“Dear God, I’m Sad” was created out of the need for a new way for faith leaders and others in ministry spaces to respond to people with mental illnesses as, historically, the Church has responded to mental illness with invalidation, dismissiveness, passivity, and hostility. This has created a deep separation between ministry spaces and those suffering from mental illness as well as developed a harmful and toxic theology around this topic. With this, I grew more and more passionate over the years around this intersection and applied to seminary school knowing that I wanted to study this intersection with the hopes of destigmatizing mental illness in faith spaces and promoting healthy practices by ministry leaders. Therefore, once I got through my first year of seminary, I started collecting and compiling years of writings, thoughts, and ideas and crafting them into something that I could continue to produce content through. And so, “Dear God, I’m Sad” was born.
The Mission: To craft a healthier and more holistic relationship between mental illness and Christianity through reflection, investigation, and exploration.
The Three Pillars of “Dear God, I’m Sad”
Reflection: Observing and reflecting on what and how the relationship is between mental illness and the church currently. In this pillar, we consider the following questions: What does this intersection look like? Is it healthy or toxic? Helpful or harmful? Do we like what we see? What do we want to change?
Investigation: Taking what we have observed and reflected on and trying to understand why it is the way it is through research and analysis. In this pillar, we consider the following questions: How did this relationship get to the state that it is now? How do we change or keep this relationship the way it is? What have we learned about this intersection that we had not known before?
Exploration: Taking what we’ve researched and then implementing what we’ve learned. Here, we explore the possibilities that our research has opened up to us. In this pillar, we consider the following questions: How do we implement what we’ve learned and create something new from it? What has this implementation opened up to us? Where are we able to go from here?
Sad and Loved
As the core mantra of “Dear God, I’m Sad,” this brand works through and from the belief that someone can be “Sad and Loved.”
We believe that a root cause for the harmful theology that has historically been implemented in ministry spaces when responding to mental illness is due to the idea that sadness (as a euphemism for mental illness) and love (as a euphemism for Divine Love and Acceptance) are mutually exclusive. Ministries that have responded to mental illness in a harmful way have worked through and from the belief of “sad BUT loved” or “loved BUT sad”: the idea that because you are so loved by God, you are not allowed to be sad. And the idea that because you suffer from a mental illness, you are no longer loved nor can you love and you are no longer worthy of the title “Child of God.”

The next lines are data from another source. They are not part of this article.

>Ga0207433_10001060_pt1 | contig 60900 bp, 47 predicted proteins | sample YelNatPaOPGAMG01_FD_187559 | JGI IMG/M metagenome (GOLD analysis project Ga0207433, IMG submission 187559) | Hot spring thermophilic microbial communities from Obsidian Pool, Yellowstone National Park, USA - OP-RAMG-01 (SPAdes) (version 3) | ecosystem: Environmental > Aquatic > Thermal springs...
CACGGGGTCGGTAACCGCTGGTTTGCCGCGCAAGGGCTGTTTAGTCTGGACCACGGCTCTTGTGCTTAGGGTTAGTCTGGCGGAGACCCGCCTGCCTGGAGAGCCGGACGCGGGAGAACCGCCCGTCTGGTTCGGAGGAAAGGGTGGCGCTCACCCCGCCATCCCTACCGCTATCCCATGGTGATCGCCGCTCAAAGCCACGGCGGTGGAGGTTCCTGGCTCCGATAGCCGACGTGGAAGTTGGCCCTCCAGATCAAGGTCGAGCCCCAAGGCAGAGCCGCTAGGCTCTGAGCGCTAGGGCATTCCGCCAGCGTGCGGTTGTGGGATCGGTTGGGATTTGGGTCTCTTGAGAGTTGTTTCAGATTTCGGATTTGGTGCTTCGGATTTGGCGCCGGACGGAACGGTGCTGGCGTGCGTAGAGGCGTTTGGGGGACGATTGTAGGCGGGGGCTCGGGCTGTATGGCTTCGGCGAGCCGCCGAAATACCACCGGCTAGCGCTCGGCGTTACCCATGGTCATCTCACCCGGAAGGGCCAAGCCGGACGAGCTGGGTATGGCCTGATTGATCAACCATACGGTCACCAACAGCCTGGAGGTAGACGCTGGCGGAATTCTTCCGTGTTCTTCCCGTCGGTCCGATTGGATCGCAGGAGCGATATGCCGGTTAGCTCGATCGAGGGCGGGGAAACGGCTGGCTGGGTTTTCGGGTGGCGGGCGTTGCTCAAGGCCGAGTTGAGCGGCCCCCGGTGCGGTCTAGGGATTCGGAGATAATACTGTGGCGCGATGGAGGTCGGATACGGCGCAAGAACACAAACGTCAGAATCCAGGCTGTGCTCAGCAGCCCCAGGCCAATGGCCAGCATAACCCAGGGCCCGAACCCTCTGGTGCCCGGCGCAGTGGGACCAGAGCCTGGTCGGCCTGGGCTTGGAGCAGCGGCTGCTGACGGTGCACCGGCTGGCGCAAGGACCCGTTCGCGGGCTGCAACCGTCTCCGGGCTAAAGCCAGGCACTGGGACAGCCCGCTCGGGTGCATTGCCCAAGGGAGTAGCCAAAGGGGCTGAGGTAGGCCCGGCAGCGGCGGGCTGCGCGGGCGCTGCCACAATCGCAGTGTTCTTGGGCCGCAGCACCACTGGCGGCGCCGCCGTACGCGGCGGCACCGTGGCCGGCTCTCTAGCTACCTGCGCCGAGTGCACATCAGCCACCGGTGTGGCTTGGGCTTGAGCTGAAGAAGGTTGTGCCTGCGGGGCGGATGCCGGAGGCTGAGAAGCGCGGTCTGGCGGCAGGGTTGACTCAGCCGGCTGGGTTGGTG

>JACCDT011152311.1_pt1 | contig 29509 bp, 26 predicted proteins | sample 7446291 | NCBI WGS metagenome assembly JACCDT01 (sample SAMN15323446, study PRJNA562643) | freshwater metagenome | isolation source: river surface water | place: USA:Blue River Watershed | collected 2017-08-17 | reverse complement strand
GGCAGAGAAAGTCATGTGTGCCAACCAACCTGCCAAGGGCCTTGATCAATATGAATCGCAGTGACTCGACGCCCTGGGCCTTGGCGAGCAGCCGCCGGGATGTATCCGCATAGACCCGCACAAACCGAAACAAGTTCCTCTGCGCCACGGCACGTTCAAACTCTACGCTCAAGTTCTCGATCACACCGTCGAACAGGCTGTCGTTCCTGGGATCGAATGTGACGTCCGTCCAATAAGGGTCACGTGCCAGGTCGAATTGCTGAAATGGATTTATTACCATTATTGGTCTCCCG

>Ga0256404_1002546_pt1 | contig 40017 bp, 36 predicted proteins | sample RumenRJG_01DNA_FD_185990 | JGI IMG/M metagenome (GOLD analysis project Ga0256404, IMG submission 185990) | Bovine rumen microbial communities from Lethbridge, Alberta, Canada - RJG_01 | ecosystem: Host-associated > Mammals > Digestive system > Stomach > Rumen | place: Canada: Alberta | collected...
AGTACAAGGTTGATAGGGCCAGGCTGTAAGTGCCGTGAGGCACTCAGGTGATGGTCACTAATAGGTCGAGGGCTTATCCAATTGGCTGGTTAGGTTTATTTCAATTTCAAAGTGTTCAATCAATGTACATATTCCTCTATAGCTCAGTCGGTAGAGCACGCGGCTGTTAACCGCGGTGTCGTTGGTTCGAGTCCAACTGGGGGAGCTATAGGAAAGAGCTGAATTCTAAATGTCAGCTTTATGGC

However, “Dear God, I’m Sad” is founded on the theology that these two things can mutually exist: it’s “sad AND loved,” not “sad BUT loved.” In this way, your sadness (mental illness) does not take away from how loved you are or how loving you are and your sadness does not take away your identity as a child of God. Rather, your feelings are valid, you do not have to hide, you are not unfaithful because of your thoughts and feelings, and you are no less a child of God than anyone else is. This is what we believe and this ideology is what we are founded on.
There are a few different mediums through which “Dear God, I’m Sad” produces content:
Instagram: Read my reflections as a chemically imbalanced Christian. Both the lies that I lived and believed for so long about my worth as a person and as a Christian as well as the truths that I know now. Also, read other people’s stories who have endured harmful responses from ministry spaces to their mental illness or mental health challenges. These stories are meant to help the people who were harmed to heal by sharing their stories, connecting people to one another through shared experiences and words, and promoting awareness that there is much work to be done. If you have a story and you feel comfortable doing so, share it with me through the submission form (below)! You will stay 100% anonymous.
Podcast: Listen to the “Dear God, I’m Sad” Podcast to hear my conversations with experts and contemporary scholars in the field of mental illness, faith, and the intersection of the two to diminish the stigma of mental illness in faith spaces and promote healthy responses to mental illness by faith leaders.
YouTube: Watch highlights from the Podcast!